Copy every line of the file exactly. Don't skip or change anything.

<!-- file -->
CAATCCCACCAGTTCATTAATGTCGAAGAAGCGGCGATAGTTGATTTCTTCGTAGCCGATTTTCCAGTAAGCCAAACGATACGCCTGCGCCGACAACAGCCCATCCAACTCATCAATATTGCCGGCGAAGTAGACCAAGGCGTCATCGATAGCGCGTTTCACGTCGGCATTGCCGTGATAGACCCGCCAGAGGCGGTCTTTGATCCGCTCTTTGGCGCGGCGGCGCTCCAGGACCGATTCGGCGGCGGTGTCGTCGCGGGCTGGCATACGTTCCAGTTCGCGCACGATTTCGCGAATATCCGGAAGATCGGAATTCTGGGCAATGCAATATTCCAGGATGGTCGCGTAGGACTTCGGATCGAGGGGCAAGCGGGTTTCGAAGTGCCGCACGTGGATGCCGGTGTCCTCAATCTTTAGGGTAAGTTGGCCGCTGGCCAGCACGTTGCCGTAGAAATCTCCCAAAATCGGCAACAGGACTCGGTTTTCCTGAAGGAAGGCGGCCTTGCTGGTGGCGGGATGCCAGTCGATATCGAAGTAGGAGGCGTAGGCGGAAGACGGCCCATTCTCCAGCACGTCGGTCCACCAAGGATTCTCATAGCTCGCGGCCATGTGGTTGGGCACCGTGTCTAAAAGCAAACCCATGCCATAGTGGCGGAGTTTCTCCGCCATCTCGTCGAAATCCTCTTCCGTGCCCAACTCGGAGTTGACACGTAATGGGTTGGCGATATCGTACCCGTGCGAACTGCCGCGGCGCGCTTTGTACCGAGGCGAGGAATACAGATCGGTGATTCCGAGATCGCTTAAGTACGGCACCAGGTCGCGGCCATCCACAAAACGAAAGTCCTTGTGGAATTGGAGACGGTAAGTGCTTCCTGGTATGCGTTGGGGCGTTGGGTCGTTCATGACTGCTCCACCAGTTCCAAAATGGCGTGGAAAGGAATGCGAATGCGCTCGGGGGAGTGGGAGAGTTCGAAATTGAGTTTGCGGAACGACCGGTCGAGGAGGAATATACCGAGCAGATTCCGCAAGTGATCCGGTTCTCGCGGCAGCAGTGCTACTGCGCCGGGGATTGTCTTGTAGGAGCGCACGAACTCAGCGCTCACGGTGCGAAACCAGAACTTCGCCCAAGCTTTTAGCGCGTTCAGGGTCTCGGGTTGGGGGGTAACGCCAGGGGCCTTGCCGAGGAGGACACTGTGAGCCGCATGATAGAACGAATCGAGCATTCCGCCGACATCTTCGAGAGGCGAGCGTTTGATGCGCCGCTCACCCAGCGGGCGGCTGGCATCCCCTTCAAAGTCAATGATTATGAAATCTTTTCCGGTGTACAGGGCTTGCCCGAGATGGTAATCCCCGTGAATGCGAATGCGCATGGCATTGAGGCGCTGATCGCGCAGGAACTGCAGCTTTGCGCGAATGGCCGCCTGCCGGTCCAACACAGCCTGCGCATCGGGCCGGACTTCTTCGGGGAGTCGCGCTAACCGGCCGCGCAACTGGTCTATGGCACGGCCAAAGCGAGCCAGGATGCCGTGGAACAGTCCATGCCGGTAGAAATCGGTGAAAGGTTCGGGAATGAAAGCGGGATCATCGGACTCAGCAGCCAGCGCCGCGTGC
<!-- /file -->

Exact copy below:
CAATCCCACCAGTTCATTAATGTCGAAGAAGCGGCGATAGTTGATTTCTTCGTAGCCGATTTTCCAGTAAGCCAAACGATACGCCTGCGCCGACAACAGCCCATCCAACTCATCAATATTGCCGGCGAAGTAGACCAAGGCGTCATCGATAGCGCGTTTCACGTCGGCATTGCCGTGATAGACCCGCCAGAGGCGGTCTTTGATCCGCTCTTTGGCGCGGCGGCGCTCCAGGACCGATTCGGCGGCGGTGTCGTCGCGGGCTGGCATACGTTCCAGTTCGCGCACGATTTCGCGAATATCCGGAAGATCGGAATTCTGGGCAATGCAATATTCCAGGATGGTCGCGTAGGACTTCGGATCGAGGGGCAAGCGGGTTTCGAAGTGCCGCACGTGGATGCCGGTGTCCTCAATCTTTAGGGTAAGTTGGCCGCTGGCCAGCACGTTGCCGTAGAAATCTCCCAAAATCGGCAACAGGACTCGGTTTTCCTGAAGGAAGGCGGCCTTGCTGGTGGCGGGATGCCAGTCGATATCGAAGTAGGAGGCGTAGGCGGAAGACGGCCCATTCTCCAGCACGTCGGTCCACCAAGGATTCTCATAGCTCGCGGCCATGTGGTTGGGCACCGTGTCTAAAAGCAAACCCATGCCATAGTGGCGGAGTTTCTCCGCCATCTCGTCGAAATCCTCTTCCGTGCCCAACTCGGAGTTGACACGTAATGGGTTGGCGATATCGTACCCGTGCGAACTGCCGCGGCGCGCTTTGTACCGAGGCGAGGAATACAGATCGGTGATTCCGAGATCGCTTAAGTACGGCACCAGGTCGCGGCCATCCACAAAACGAAAGTCCTTGTGGAATTGGAGACGGTAAGTGCTTCCTGGTATGCGTTGGGGCGTTGGGTCGTTCATGACTGCTCCACCAGTTCCAAAATGGCGTGGAAAGGAATGCGAATGCGCTCGGGGGAGTGGGAGAGTTCGAAATTGAGTTTGCGGAACGACCGGTCGAGGAGGAATATACCGAGCAGATTCCGCAAGTGATCCGGTTCTCGCGGCAGCAGTGCTACTGCGCCGGGGATTGTCTTGTAGGAGCGCACGAACTCAGCGCTCACGGTGCGAAACCAGAACTTCGCCCAAGCTTTTAGCGCGTTCAGGGTCTCGGGTTGGGGGGTAACGCCAGGGGCCTTGCCGAGGAGGACACTGTGAGCCGCATGATAGAACGAATCGAGCATTCCGCCGACATCTTCGAGAGGCGAGCGTTTGATGCGCCGCTCACCCAGCGGGCGGCTGGCATCCCCTTCAAAGTCAATGATTATGAAATCTTTTCCGGTGTACAGGGCTTGCCCGAGATGGTAATCCCCGTGAATGCGAATGCGCATGGCATTGAGGCGCTGATCGCGCAGGAACTGCAGCTTTGCGCGAATGGCCGCCTGCCGGTCCAACACAGCCTGCGCATCGGGCCGGACTTCTTCGGGGAGTCGCGCTAACCGGCCGCGCAACTGGTCTATGGCACGGCCAAAGCGAGCCAGGATGCCGTGGAACAGTCCATGCCGGTAGAAATCGGTGAAAGGTTCGGGAATGAAAGCGGGATCATCGGACTCAGCAGCCAGCGCCGCGTGC